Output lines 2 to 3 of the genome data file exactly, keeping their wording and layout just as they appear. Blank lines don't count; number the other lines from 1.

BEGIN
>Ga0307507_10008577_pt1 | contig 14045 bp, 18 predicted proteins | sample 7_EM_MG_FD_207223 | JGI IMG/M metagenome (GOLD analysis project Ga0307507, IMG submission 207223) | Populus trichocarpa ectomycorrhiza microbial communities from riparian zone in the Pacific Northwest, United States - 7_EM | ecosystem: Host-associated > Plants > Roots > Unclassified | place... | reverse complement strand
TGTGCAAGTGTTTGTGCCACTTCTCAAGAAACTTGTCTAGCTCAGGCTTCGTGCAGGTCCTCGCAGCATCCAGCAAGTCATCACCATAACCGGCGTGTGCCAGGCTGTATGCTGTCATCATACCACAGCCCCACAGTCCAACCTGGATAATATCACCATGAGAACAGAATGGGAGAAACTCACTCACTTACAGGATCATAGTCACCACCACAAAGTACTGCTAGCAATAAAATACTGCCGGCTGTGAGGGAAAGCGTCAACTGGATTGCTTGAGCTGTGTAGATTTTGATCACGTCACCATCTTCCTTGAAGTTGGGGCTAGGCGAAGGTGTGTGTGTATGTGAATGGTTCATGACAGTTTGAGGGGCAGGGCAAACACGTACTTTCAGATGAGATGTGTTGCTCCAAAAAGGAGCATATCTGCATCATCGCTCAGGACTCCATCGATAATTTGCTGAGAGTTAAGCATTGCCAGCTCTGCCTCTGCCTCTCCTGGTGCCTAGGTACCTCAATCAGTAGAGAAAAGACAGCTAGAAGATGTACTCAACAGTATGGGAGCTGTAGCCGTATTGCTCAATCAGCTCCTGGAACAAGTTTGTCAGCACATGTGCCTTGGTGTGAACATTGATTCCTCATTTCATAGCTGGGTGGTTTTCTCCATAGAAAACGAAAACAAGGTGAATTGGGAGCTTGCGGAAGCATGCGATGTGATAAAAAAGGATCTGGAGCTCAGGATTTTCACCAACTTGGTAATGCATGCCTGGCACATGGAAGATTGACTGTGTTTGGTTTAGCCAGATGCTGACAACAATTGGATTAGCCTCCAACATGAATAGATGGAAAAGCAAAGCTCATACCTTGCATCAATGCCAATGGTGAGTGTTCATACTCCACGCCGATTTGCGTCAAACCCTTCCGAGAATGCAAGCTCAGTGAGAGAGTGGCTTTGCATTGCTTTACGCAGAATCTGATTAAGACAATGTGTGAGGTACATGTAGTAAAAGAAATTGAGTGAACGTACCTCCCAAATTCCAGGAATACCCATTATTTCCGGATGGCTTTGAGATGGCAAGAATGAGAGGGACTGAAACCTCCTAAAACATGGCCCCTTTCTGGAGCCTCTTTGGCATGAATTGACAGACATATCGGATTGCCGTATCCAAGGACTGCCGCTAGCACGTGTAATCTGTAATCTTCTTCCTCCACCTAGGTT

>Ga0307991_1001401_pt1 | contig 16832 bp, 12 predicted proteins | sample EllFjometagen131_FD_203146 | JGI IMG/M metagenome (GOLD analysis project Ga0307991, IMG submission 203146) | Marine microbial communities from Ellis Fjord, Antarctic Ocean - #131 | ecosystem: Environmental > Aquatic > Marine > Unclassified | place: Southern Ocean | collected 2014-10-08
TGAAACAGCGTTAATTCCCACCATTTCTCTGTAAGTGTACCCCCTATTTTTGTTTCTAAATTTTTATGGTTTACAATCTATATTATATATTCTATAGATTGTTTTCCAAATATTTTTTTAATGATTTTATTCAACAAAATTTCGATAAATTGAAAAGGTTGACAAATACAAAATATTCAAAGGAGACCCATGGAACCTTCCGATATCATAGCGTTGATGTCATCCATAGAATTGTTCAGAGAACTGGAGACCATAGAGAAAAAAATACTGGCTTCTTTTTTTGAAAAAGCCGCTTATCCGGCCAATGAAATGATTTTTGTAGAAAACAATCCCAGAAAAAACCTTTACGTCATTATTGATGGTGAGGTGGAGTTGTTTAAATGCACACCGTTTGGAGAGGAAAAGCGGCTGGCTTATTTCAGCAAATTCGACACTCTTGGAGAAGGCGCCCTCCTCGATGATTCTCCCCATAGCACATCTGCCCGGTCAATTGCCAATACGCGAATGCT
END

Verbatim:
TGTGCAAGTGTTTGTGCCACTTCTCAAGAAACTTGTCTAGCTCAGGCTTCGTGCAGGTCCTCGCAGCATCCAGCAAGTCATCACCATAACCGGCGTGTGCCAGGCTGTATGCTGTCATCATACCACAGCCCCACAGTCCAACCTGGATAATATCACCATGAGAACAGAATGGGAGAAACTCACTCACTTACAGGATCATAGTCACCACCACAAAGTACTGCTAGCAATAAAATACTGCCGGCTGTGAGGGAAAGCGTCAACTGGATTGCTTGAGCTGTGTAGATTTTGATCACGTCACCATCTTCCTTGAAGTTGGGGCTAGGCGAAGGTGTGTGTGTATGTGAATGGTTCATGACAGTTTGAGGGGCAGGGCAAACACGTACTTTCAGATGAGATGTGTTGCTCCAAAAAGGAGCATATCTGCATCATCGCTCAGGACTCCATCGATAATTTGCTGAGAGTTAAGCATTGCCAGCTCTGCCTCTGCCTCTCCTGGTGCCTAGGTACCTCAATCAGTAGAGAAAAGACAGCTAGAAGATGTACTCAACAGTATGGGAGCTGTAGCCGTATTGCTCAATCAGCTCCTGGAACAAGTTTGTCAGCACATGTGCCTTGGTGTGAACATTGATTCCTCATTTCATAGCTGGGTGGTTTTCTCCATAGAAAACGAAAACAAGGTGAATTGGGAGCTTGCGGAAGCATGCGATGTGATAAAAAAGGATCTGGAGCTCAGGATTTTCACCAACTTGGTAATGCATGCCTGGCACATGGAAGATTGACTGTGTTTGGTTTAGCCAGATGCTGACAACAATTGGATTAGCCTCCAACATGAATAGATGGAAAAGCAAAGCTCATACCTTGCATCAATGCCAATGGTGAGTGTTCATACTCCACGCCGATTTGCGTCAAACCCTTCCGAGAATGCAAGCTCAGTGAGAGAGTGGCTTTGCATTGCTTTACGCAGAATCTGATTAAGACAATGTGTGAGGTACATGTAGTAAAAGAAATTGAGTGAACGTACCTCCCAAATTCCAGGAATACCCATTATTTCCGGATGGCTTTGAGATGGCAAGAATGAGAGGGACTGAAACCTCCTAAAACATGGCCCCTTTCTGGAGCCTCTTTGGCATGAATTGACAGACATATCGGATTGCCGTATCCAAGGACTGCCGCTAGCACGTGTAATCTGTAATCTTCTTCCTCCACCTAGGTT

>Ga0307991_1001401_pt1 | contig 16832 bp, 12 predicted proteins | sample EllFjometagen131_FD_203146 | JGI IMG/M metagenome (GOLD analysis project Ga0307991, IMG submission 203146) | Marine microbial communities from Ellis Fjord, Antarctic Ocean - #131 | ecosystem: Environmental > Aquatic > Marine > Unclassified | place: Southern Ocean | collected 2014-10-08